Login processing...

Trial ends in Request Full Access Tell Your Colleague About Jove

Medicine

In Vitro Assessment of Cardiac Function Using Skinned Cardiomyocytes

doi: 10.3791/60427 Published: June 22, 2020
Patrícia Gonçalves-Rodrigues*1, João Almeida-Coelho*1, Alexandre Gonçalves1, Flávio Amorim1, Adelino F. Leite-Moreira1, Ger J.M. Stienen2, Inês Falcão-Pires1
* These authors contributed equally

Abstract

In this article, we describe the steps required to isolate a single permeabilized ("skinned") cardiomyocyte and attach it to a force-measuring apparatus and a motor to perform functional studies. These studies will allow measurement of cardiomyocyte stiffness (passive force) and its activation with different calcium (Ca2+)-containing solutions to determine, amongst others: maximum force development, myofilament Ca2+-sensitivity (pCa50), cooperativity (nHill) and the rate of force redevelopment (ktr). This method also enables determination of the effects of drugs acting directly on myofilaments and of the expression of exogenous recombinant proteins on both active and passive properties of cardiomyocytes. Clinically, skinned cardiomyocyte studies highlight the pathophysiology of many myocardial diseases and allow in vitro assessment of the impact of therapeutic interventions targeting the myofilaments. Altogether, this technique enables the clarification of cardiac pathophysiology by investigating correlations between in vitro and in vivo parameters in animal models and human tissue obtained during open heart or transplant surgery.

Introduction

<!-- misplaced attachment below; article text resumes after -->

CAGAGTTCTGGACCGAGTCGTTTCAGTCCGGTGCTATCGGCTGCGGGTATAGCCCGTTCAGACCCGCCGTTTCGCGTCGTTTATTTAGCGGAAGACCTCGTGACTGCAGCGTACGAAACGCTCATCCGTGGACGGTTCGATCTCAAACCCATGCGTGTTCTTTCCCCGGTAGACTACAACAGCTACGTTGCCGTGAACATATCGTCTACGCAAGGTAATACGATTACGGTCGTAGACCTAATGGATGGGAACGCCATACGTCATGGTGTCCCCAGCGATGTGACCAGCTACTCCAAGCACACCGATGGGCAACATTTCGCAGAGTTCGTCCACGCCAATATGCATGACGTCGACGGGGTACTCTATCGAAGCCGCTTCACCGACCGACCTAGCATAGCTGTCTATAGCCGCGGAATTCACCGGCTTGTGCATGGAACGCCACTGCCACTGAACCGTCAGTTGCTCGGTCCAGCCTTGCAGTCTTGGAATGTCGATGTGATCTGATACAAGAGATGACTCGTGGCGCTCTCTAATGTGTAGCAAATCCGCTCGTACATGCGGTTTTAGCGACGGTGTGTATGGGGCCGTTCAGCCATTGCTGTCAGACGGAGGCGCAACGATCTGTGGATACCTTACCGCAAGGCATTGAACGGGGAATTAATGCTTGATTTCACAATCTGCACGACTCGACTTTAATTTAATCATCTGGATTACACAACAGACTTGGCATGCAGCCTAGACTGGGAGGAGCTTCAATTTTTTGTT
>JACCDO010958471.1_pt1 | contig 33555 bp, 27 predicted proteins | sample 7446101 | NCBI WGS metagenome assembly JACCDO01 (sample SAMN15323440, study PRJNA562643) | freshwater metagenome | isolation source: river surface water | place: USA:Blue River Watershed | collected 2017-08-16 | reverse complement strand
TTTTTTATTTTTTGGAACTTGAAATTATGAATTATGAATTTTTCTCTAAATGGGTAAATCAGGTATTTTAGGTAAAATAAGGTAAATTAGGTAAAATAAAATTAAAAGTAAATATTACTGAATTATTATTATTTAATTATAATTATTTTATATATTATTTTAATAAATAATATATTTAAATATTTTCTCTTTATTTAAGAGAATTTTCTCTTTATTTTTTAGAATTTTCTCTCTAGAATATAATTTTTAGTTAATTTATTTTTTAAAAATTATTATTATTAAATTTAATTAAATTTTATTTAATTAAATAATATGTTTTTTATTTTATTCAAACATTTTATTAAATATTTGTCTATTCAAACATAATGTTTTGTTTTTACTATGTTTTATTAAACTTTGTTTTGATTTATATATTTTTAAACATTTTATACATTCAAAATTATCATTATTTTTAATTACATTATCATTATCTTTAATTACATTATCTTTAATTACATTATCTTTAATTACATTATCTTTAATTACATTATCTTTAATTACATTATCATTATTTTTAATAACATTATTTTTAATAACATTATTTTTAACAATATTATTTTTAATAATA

Traditionally, assessment of myocardial mechanical properties has been attempted mostly in multicellular preparations, such as papillary muscles and trabeculae1,2. Multicellular cardiac muscles strips include a heterogeneous population of cells, including contractile cardiomyocytes with an unknown pattern of orientation and force generation, electrical activity and stress/strain distributions as well as a surrounding connective tissue matrix3,4. A preparation without collagen and containing a single cardiomyocyte would allow measurement of sarcomere length and cross-bridge contractile properties in a very precise and controlled manner5,6. Therefore, over the last four decades, several methodologies were developed allowing investigating the mechanical, contractile, and relaxation properties of a single cardiomyocyte6,7. The contractile function of these cells is strongly dependent on sarcomere length and cross-bridge cycling kinetics3. Thus, it is desirable to investigate muscle function directly in single isolated cardiac cells, considering that it allows assessing sarcomere length and performance as well as cross-bridge function and contractile properties. However, isolating and attaching functional cardiomyocytes with a reasonable optical sarcomere resolution while recording force measurement at the µN level is still challenging and evolving3,6. Other challenges are the logistics that need to be installed to isolate cardiomyocytes from freshly collected biopsies. The unpredictability of human biopsies collection, for instance, may jeopardize the feasibility of the experiments.